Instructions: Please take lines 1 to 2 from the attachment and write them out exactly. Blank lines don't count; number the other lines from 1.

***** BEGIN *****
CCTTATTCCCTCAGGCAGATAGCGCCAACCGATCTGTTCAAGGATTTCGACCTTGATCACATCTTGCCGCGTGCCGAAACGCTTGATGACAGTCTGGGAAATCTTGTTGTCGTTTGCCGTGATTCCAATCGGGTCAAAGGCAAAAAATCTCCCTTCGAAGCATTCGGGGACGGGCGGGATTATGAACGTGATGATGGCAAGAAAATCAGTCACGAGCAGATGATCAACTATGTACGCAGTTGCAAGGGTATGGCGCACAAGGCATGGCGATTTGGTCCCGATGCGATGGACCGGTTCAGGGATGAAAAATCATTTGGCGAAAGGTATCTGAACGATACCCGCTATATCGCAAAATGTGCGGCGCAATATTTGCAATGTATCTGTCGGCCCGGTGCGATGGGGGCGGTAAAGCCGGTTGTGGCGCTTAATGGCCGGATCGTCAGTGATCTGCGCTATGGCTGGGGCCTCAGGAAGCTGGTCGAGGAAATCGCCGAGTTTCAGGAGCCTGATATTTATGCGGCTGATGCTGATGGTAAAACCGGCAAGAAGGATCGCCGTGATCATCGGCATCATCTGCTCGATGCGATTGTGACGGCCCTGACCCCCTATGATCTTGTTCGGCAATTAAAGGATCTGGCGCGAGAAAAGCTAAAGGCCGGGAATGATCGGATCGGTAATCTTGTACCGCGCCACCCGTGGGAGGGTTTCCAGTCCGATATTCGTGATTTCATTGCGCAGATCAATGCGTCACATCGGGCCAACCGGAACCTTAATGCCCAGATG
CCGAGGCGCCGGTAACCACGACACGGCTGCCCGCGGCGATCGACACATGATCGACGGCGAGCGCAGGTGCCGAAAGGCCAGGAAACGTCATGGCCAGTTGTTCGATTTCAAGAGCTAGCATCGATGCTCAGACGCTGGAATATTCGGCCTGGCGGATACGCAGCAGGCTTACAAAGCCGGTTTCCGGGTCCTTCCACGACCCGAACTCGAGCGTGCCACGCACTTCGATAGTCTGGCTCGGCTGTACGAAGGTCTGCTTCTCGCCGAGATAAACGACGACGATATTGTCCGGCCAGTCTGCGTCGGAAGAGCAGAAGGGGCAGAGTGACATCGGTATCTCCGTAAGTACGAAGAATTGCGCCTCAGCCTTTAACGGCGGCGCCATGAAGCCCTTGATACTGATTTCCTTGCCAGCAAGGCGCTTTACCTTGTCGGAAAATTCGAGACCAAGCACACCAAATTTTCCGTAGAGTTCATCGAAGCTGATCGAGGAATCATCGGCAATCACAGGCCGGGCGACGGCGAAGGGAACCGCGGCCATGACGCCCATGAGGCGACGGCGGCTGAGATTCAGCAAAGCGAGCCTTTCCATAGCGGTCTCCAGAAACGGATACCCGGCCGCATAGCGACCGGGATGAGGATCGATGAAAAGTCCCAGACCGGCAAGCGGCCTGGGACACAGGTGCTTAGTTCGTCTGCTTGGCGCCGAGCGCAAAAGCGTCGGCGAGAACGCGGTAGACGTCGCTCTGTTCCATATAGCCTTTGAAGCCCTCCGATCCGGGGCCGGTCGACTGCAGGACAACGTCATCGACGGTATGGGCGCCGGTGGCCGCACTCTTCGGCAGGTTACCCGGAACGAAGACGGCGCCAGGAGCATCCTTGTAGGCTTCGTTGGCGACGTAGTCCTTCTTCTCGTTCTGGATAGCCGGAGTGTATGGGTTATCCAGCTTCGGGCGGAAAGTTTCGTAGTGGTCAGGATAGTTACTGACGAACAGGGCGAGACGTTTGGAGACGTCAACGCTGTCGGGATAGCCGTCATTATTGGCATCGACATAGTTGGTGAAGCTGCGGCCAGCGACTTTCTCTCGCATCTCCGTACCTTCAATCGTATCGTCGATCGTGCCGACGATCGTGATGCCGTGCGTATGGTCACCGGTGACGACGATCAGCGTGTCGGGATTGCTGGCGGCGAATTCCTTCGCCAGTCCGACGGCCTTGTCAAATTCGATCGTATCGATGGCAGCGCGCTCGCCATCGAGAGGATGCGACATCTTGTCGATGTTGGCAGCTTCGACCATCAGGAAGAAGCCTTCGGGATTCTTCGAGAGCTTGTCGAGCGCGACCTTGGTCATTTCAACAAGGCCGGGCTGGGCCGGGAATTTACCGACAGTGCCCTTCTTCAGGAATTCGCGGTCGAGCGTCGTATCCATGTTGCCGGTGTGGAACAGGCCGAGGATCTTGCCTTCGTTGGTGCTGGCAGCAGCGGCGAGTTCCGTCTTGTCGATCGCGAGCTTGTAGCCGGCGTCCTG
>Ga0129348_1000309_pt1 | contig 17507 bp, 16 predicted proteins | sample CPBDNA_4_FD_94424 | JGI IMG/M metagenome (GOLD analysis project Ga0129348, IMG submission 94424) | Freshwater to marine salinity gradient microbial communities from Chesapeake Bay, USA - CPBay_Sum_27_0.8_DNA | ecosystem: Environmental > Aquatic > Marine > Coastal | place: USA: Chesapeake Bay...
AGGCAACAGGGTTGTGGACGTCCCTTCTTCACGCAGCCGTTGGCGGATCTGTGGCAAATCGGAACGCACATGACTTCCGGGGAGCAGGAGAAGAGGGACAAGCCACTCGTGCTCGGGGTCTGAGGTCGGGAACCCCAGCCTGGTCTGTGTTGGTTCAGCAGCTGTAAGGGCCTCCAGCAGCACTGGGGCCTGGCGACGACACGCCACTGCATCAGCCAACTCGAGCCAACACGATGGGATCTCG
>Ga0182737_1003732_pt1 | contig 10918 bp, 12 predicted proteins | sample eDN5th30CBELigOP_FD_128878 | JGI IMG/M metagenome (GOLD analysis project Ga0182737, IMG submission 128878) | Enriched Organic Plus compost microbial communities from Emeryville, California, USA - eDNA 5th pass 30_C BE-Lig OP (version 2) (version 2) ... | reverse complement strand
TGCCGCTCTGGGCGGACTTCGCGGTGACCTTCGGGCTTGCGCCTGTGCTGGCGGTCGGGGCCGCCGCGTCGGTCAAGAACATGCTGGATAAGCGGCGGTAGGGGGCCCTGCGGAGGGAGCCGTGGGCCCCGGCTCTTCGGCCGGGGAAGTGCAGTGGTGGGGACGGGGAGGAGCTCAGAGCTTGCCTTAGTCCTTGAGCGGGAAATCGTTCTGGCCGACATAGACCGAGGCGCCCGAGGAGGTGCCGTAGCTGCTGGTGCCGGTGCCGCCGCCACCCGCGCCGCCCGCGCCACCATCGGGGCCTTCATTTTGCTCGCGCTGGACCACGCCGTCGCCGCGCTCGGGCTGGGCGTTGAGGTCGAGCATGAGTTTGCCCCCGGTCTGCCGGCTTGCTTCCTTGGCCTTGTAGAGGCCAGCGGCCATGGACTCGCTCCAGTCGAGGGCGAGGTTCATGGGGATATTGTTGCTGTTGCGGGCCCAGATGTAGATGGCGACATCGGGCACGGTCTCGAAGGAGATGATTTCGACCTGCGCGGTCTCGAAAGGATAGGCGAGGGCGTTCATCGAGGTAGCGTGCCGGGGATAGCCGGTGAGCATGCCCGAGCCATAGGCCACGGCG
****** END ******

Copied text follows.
CCTTATTCCCTCAGGCAGATAGCGCCAACCGATCTGTTCAAGGATTTCGACCTTGATCACATCTTGCCGCGTGCCGAAACGCTTGATGACAGTCTGGGAAATCTTGTTGTCGTTTGCCGTGATTCCAATCGGGTCAAAGGCAAAAAATCTCCCTTCGAAGCATTCGGGGACGGGCGGGATTATGAACGTGATGATGGCAAGAAAATCAGTCACGAGCAGATGATCAACTATGTACGCAGTTGCAAGGGTATGGCGCACAAGGCATGGCGATTTGGTCCCGATGCGATGGACCGGTTCAGGGATGAAAAATCATTTGGCGAAAGGTATCTGAACGATACCCGCTATATCGCAAAATGTGCGGCGCAATATTTGCAATGTATCTGTCGGCCCGGTGCGATGGGGGCGGTAAAGCCGGTTGTGGCGCTTAATGGCCGGATCGTCAGTGATCTGCGCTATGGCTGGGGCCTCAGGAAGCTGGTCGAGGAAATCGCCGAGTTTCAGGAGCCTGATATTTATGCGGCTGATGCTGATGGTAAAACCGGCAAGAAGGATCGCCGTGATCATCGGCATCATCTGCTCGATGCGATTGTGACGGCCCTGACCCCCTATGATCTTGTTCGGCAATTAAAGGATCTGGCGCGAGAAAAGCTAAAGGCCGGGAATGATCGGATCGGTAATCTTGTACCGCGCCACCCGTGGGAGGGTTTCCAGTCCGATATTCGTGATTTCATTGCGCAGATCAATGCGTCACATCGGGCCAACCGGAACCTTAATGCCCAGATG
CCGAGGCGCCGGTAACCACGACACGGCTGCCCGCGGCGATCGACACATGATCGACGGCGAGCGCAGGTGCCGAAAGGCCAGGAAACGTCATGGCCAGTTGTTCGATTTCAAGAGCTAGCATCGATGCTCAGACGCTGGAATATTCGGCCTGGCGGATACGCAGCAGGCTTACAAAGCCGGTTTCCGGGTCCTTCCACGACCCGAACTCGAGCGTGCCACGCACTTCGATAGTCTGGCTCGGCTGTACGAAGGTCTGCTTCTCGCCGAGATAAACGACGACGATATTGTCCGGCCAGTCTGCGTCGGAAGAGCAGAAGGGGCAGAGTGACATCGGTATCTCCGTAAGTACGAAGAATTGCGCCTCAGCCTTTAACGGCGGCGCCATGAAGCCCTTGATACTGATTTCCTTGCCAGCAAGGCGCTTTACCTTGTCGGAAAATTCGAGACCAAGCACACCAAATTTTCCGTAGAGTTCATCGAAGCTGATCGAGGAATCATCGGCAATCACAGGCCGGGCGACGGCGAAGGGAACCGCGGCCATGACGCCCATGAGGCGACGGCGGCTGAGATTCAGCAAAGCGAGCCTTTCCATAGCGGTCTCCAGAAACGGATACCCGGCCGCATAGCGACCGGGATGAGGATCGATGAAAAGTCCCAGACCGGCAAGCGGCCTGGGACACAGGTGCTTAGTTCGTCTGCTTGGCGCCGAGCGCAAAAGCGTCGGCGAGAACGCGGTAGACGTCGCTCTGTTCCATATAGCCTTTGAAGCCCTCCGATCCGGGGCCGGTCGACTGCAGGACAACGTCATCGACGGTATGGGCGCCGGTGGCCGCACTCTTCGGCAGGTTACCCGGAACGAAGACGGCGCCAGGAGCATCCTTGTAGGCTTCGTTGGCGACGTAGTCCTTCTTCTCGTTCTGGATAGCCGGAGTGTATGGGTTATCCAGCTTCGGGCGGAAAGTTTCGTAGTGGTCAGGATAGTTACTGACGAACAGGGCGAGACGTTTGGAGACGTCAACGCTGTCGGGATAGCCGTCATTATTGGCATCGACATAGTTGGTGAAGCTGCGGCCAGCGACTTTCTCTCGCATCTCCGTACCTTCAATCGTATCGTCGATCGTGCCGACGATCGTGATGCCGTGCGTATGGTCACCGGTGACGACGATCAGCGTGTCGGGATTGCTGGCGGCGAATTCCTTCGCCAGTCCGACGGCCTTGTCAAATTCGATCGTATCGATGGCAGCGCGCTCGCCATCGAGAGGATGCGACATCTTGTCGATGTTGGCAGCTTCGACCATCAGGAAGAAGCCTTCGGGATTCTTCGAGAGCTTGTCGAGCGCGACCTTGGTCATTTCAACAAGGCCGGGCTGGGCCGGGAATTTACCGACAGTGCCCTTCTTCAGGAATTCGCGGTCGAGCGTCGTATCCATGTTGCCGGTGTGGAACAGGCCGAGGATCTTGCCTTCGTTGGTGCTGGCAGCAGCGGCGAGTTCCGTCTTGTCGATCGCGAGCTTGTAGCCGGCGTCCTG